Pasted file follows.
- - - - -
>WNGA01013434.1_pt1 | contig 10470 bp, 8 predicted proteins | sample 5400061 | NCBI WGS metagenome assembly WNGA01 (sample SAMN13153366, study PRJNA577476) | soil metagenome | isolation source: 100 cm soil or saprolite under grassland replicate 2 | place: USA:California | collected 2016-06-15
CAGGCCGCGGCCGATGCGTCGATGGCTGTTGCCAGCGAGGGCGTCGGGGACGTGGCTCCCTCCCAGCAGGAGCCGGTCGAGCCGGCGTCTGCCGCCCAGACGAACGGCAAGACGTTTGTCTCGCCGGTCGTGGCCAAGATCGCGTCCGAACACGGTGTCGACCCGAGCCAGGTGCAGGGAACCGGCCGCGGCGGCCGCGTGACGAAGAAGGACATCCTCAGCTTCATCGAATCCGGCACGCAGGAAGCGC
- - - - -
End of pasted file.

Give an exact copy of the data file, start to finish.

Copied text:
>WNGA01013434.1_pt1 | contig 10470 bp, 8 predicted proteins | sample 5400061 | NCBI WGS metagenome assembly WNGA01 (sample SAMN13153366, study PRJNA577476) | soil metagenome | isolation source: 100 cm soil or saprolite under grassland replicate 2 | place: USA:California | collected 2016-06-15
CAGGCCGCGGCCGATGCGTCGATGGCTGTTGCCAGCGAGGGCGTCGGGGACGTGGCTCCCTCCCAGCAGGAGCCGGTCGAGCCGGCGTCTGCCGCCCAGACGAACGGCAAGACGTTTGTCTCGCCGGTCGTGGCCAAGATCGCGTCCGAACACGGTGTCGACCCGAGCCAGGTGCAGGGAACCGGCCGCGGCGGCCGCGTGACGAAGAAGGACATCCTCAGCTTCATCGAATCCGGCACGCAGGAAGCGC